Katharine Weymouth: Did you grow up listening to opera?
Denyce Graves: Not at all. I’m not coming from an experience where we listen to classical music or anything else apart from gospel music actually.
Katharine Weymouth: Your mother did not let you listen to pop music, right?
Denyce Graves: She did not, but I used to sneak in the bathroom at 5:00 in the morning and listen to Michael Jackson or whatever the popular songs were of that time.
I remember very well the very first day of kindergarten, clutching [my mother’s] skirt and not wanting to be left in a strange place with all these people that I didn’t know, and I remained like that until they started playing music.
Then they took us off to music class, and there was this woman who I just thought was an angel. She had the most beautiful voice and she’d sit at that piano and teach us songs, and I thought, I like this. And so from kindergarten through sixth grade, it was the course that I was looking forward to at school. She noticed that and would sometimes give me a measure or two to sing. Anyhow, when I left that elementary school to go to junior high school, unbeknownst to both of us, she became the music director also at this junior high school, and she got me involved in all-city chorus. She would come on Saturdays and pick me up from my house, take me to rehearsals, stay there with me during the rehearsals, bring me back home. It explodes my heart every time I think about this woman.
When I left junior high school to go off to high school, she said, “You have a pretty voice, and I think you should audition for the [Duke Ellington School of Performing Arts].” She got the application; together we filled it out. I auditioned.
Katharine Weymouth: Had you ever heard of it before?
Denyce Graves: I’d never heard of it before. She became the principal of the high school. So she was very, very instrumental in terms of setting me on this course and guiding me into a situation where I would later flourish and find my place and find my purpose.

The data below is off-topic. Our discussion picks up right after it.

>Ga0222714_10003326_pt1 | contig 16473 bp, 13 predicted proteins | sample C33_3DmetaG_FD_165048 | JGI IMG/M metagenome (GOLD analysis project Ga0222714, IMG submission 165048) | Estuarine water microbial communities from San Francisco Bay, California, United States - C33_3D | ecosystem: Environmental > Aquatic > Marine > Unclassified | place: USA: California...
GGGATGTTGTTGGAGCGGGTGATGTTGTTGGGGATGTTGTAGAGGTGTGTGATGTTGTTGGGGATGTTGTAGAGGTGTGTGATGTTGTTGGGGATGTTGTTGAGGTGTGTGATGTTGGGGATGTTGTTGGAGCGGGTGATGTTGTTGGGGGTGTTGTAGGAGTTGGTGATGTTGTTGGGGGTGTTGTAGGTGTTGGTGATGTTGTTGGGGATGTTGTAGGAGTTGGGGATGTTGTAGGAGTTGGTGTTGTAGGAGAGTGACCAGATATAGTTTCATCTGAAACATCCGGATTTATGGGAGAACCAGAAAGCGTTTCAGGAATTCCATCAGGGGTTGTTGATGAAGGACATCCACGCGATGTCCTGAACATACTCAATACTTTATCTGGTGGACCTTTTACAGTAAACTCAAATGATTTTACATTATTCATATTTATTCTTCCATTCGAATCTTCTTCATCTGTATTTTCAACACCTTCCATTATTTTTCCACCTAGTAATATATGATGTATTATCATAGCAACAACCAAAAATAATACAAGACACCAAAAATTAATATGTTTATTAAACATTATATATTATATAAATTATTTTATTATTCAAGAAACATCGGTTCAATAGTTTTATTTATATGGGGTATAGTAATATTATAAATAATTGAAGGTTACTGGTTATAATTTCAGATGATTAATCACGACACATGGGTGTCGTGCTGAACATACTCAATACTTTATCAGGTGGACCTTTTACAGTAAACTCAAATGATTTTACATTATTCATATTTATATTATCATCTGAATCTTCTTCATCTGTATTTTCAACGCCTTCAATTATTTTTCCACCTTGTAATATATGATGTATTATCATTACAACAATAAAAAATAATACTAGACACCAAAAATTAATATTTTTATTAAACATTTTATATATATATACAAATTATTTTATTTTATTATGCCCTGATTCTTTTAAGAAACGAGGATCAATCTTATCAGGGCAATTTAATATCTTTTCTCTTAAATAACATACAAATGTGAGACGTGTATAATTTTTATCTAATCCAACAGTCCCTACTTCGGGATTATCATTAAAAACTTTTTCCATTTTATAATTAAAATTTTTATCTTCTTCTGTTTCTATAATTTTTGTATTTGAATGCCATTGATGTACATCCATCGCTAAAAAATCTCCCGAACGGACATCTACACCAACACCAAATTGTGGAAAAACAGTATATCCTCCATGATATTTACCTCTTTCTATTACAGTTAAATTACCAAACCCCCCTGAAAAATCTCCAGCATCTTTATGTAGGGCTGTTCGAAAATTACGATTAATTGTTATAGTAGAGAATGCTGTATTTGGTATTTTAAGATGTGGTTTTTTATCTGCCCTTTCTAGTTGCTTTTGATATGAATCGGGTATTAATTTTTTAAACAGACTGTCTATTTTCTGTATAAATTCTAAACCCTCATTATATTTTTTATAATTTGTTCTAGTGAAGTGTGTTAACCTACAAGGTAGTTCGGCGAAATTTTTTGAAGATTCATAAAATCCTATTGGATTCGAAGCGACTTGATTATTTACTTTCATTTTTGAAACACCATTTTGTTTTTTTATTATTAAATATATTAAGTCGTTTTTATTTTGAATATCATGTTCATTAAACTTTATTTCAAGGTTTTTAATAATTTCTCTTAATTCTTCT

While I was there, one day I was late getting into class and I ran into a girlfriend in the hallway and she said, “Denyce, I just heard something that you’ve got to come listen to.” She’d found a recording of Leontyne Price singing Puccini arias, and we went into the practice room, and we listened all day long - all day, all afternoon, all evening. We didn’t eat. We didn’t to go the bathroom. And finally, the janitor came and knocked on the door and said, you have to leave. We’d listen to the album and when it got to the end, I said, “Play it again then play it again.” And that for me was an incredible moment. I remember it very, very clearly.
Katharine Weymouth: Did you know that you wanted to do something like that?
Denyce Graves: I knew nothing about it. I just arrived at the school. I had never heard classical music in my life. I had certainly never heard opera. And here was this woman who had an unusual name, and I don’t know how my girlfriend found this album, but it was as if there was this incredible opening.
I’ve had that experience a couple of times in my life where there was this incredible knowing that rang true in my whole being that said this is what you’re supposed to do, and it was one of those moments. I heard this, and I didn’t even know if I could do such a thing. I had not taken voice lessons yet, but I was so moved. She changed my life that day.
Katharine Weymouth: There was a time when you lost your voice for about four months. It must have been, for someone whose career depends on your voice, a terrifying moment. Can you talk a little bit about how you got through that and what kept you going?
Denyce Graves: The first [time this] happened [was] when I was doing my graduate work at New England Conservatory. I just won the Metropolitan Opera auditions. In that time that I had won the regional auditions before going on to New York to compete in the nationals, I lost my voice. And when I say I lost my voice, I mean that that was the end of it. [The doctor] said, “You’re going to have to stop singing for a period of time,” because the more that I use the vocal folds, the more damaged they became. So I stopped singing. I stopped, and I took a job at a hospital, and it was very interesting.
So I worked [at the hospital] for about six, seven months. I got a call from the Houston Grand Opera who was running a young artists program and they said, we wanted to know if you would come down and audition. I said, thank you very much but I’m no longer singing. About three months later, they called again. And they called a third time. At that point, I hadn’t sung in over a year, and I had no idea what was going to come out. I told the woman on the phone, let me think about it and call you back.
That night, I had a dream that I had gone into the doctor’s office and I said, “Take a look at my vocal folds because I’m not able to sing.” He said, “Sing something.” And so I started to sing and people from the waiting room came and said, oh, what a lovely voice.
I called [the Houston Grand Opera] the next morning and said I’m coming. And so I went. I did the audition for Houston Grand Opera. They offered me a contract right away. And from that moment forward, everything changed.